As a result, workers in developed countries are subjected to increased competition. The competition is obviously greater for less productive and lower-skill jobs because these jobs are the first to migrate to newly industrialising economies.
If Piketty wanted to lament the pressures on the less affluent segments of Western society, he should not put the blame on the West’s rich or on capitalism as such but on developing nations’ eager workforces. It is their competition that is making it harder for low-skilled workers in developed countries to improve their incomes.
Once seen from this angle, Piketty’s policy recommendations of increased income and wealth redistribution in developed countries no longer make sense. The problems of the West’s unskilled workers cannot be solved by taxing the rich more.
They can only be solved by making sure that everyone in developed societies has the skills needed to participate in the changing global economy. Premium wages can only be justified by premium productivity.
There are serious doubts about Piketty’s record of past inequality. There are fewer doubts about the prospects for future inequality.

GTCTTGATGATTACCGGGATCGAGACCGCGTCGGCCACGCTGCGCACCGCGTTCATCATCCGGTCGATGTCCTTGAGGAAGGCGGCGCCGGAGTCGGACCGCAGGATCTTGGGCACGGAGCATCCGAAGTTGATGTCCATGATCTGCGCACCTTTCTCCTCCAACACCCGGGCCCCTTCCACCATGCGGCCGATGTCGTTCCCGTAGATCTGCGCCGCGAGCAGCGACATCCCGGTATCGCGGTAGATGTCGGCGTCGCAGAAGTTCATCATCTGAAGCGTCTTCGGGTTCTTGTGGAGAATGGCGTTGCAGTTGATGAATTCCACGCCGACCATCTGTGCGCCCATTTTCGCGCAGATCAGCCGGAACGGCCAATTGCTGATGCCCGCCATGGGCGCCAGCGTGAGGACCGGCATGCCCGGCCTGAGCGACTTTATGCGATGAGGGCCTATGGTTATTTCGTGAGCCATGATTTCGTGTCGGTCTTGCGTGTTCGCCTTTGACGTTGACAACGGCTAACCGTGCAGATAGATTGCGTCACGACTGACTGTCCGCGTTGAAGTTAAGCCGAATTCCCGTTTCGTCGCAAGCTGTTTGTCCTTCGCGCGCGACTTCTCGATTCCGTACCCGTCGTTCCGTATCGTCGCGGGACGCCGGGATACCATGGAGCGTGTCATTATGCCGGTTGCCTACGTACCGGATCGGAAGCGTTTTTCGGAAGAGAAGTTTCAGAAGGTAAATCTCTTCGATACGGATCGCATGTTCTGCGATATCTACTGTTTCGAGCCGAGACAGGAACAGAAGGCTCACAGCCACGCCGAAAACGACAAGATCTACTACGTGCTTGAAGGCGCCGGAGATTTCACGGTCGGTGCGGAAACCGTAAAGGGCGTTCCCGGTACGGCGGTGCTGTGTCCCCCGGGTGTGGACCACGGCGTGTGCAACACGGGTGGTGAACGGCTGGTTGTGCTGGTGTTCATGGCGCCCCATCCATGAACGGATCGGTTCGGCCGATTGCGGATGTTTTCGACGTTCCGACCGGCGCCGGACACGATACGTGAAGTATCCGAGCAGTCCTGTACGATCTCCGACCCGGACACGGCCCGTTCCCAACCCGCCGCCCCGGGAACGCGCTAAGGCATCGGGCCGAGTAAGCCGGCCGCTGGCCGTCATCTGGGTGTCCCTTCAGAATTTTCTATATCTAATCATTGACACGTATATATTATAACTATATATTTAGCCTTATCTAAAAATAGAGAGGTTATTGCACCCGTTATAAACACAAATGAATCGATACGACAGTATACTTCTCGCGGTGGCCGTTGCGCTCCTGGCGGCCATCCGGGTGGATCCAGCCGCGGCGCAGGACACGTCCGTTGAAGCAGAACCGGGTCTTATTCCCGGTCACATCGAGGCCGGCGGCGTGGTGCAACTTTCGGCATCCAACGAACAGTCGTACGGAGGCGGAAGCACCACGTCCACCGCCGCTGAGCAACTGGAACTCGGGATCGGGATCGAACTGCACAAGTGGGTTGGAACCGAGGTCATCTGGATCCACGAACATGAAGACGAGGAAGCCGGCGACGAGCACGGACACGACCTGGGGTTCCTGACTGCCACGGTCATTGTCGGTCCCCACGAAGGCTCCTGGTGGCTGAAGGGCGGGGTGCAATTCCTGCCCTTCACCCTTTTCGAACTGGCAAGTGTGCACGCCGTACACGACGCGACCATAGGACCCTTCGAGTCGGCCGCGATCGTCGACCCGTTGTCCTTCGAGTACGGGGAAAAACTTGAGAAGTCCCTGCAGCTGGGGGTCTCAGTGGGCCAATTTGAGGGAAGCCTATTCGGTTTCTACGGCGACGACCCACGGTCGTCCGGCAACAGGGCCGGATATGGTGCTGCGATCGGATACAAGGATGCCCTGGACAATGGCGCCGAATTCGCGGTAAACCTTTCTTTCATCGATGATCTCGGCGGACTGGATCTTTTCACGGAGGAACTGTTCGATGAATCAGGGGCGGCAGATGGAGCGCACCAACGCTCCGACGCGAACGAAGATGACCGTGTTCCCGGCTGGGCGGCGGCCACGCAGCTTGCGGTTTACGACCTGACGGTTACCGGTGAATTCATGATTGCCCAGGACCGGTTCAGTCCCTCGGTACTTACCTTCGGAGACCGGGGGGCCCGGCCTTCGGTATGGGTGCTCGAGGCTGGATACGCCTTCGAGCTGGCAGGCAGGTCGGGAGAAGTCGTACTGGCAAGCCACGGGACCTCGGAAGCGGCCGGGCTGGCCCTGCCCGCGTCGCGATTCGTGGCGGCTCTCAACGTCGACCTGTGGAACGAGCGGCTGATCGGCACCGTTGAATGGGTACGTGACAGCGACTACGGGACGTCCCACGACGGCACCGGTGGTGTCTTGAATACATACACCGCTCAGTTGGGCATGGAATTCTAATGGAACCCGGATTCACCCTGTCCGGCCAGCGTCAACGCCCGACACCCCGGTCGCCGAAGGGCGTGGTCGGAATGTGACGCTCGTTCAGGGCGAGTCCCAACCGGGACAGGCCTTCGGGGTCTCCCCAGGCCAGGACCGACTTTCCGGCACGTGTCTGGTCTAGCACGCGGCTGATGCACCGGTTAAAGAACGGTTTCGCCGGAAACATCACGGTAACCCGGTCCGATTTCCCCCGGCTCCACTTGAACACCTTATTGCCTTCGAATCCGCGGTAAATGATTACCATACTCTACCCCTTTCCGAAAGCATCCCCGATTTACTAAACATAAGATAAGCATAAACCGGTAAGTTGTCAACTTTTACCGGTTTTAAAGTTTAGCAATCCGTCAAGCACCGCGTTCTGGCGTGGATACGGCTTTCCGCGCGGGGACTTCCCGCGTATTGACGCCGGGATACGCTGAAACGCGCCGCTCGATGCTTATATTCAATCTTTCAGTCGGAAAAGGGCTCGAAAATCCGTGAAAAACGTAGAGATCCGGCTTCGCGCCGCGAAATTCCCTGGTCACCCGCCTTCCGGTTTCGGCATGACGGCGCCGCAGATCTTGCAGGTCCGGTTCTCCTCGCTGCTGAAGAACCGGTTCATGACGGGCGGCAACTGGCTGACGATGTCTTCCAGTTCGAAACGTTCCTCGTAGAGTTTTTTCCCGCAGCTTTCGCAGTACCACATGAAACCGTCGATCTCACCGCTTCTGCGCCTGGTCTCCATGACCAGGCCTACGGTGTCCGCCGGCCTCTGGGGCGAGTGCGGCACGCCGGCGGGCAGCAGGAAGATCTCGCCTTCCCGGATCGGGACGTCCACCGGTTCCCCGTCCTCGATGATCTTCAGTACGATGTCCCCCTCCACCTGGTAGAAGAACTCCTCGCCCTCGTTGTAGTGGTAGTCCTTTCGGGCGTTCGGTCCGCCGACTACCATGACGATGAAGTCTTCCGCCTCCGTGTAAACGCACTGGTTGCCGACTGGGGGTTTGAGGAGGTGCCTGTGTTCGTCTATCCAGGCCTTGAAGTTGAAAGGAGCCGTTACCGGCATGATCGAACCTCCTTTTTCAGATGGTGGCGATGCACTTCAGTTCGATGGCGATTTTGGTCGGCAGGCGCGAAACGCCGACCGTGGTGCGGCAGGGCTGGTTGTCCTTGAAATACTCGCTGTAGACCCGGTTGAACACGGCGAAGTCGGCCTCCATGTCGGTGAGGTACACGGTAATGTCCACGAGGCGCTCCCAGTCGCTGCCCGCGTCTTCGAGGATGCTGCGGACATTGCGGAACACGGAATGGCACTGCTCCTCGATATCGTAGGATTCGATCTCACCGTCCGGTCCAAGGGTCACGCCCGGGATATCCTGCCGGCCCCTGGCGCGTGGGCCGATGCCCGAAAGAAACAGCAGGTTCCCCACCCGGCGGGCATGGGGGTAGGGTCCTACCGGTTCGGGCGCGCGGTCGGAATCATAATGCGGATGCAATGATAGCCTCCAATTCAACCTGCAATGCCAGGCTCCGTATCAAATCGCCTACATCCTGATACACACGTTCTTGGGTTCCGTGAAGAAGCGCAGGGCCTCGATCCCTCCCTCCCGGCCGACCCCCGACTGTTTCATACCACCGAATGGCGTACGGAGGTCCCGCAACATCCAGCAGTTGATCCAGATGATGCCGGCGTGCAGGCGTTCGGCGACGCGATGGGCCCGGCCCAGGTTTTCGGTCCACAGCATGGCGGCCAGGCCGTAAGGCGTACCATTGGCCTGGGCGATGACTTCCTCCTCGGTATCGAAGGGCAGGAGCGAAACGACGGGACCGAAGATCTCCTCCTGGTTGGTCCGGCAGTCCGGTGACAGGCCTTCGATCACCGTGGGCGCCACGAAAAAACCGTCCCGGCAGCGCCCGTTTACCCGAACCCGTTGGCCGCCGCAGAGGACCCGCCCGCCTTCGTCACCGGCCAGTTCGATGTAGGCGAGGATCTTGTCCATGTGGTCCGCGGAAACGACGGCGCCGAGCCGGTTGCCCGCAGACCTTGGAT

The global convergence of productivity and incomes means there are no realistic chances that lower skilled workers in developed nations will be able to move up the wealth ladder. This means they will either have to become more skilled or they will become poorer in relative terms, and possibly also in absolute terms.
As developing countries become more free market, developed countries’ response cannot be to become more regulated and redistributionist. Yet this is what Piketty recommends.
If implemented, such policies would only render developed nations less competitive against their newly developed challengers. This in turn would exacerbate the problem he seeks to address.
Whoever cares about (global) inequality should support capitalism, not fight it.
Dr Oliver Hartwich is director of the New Zealand Initiative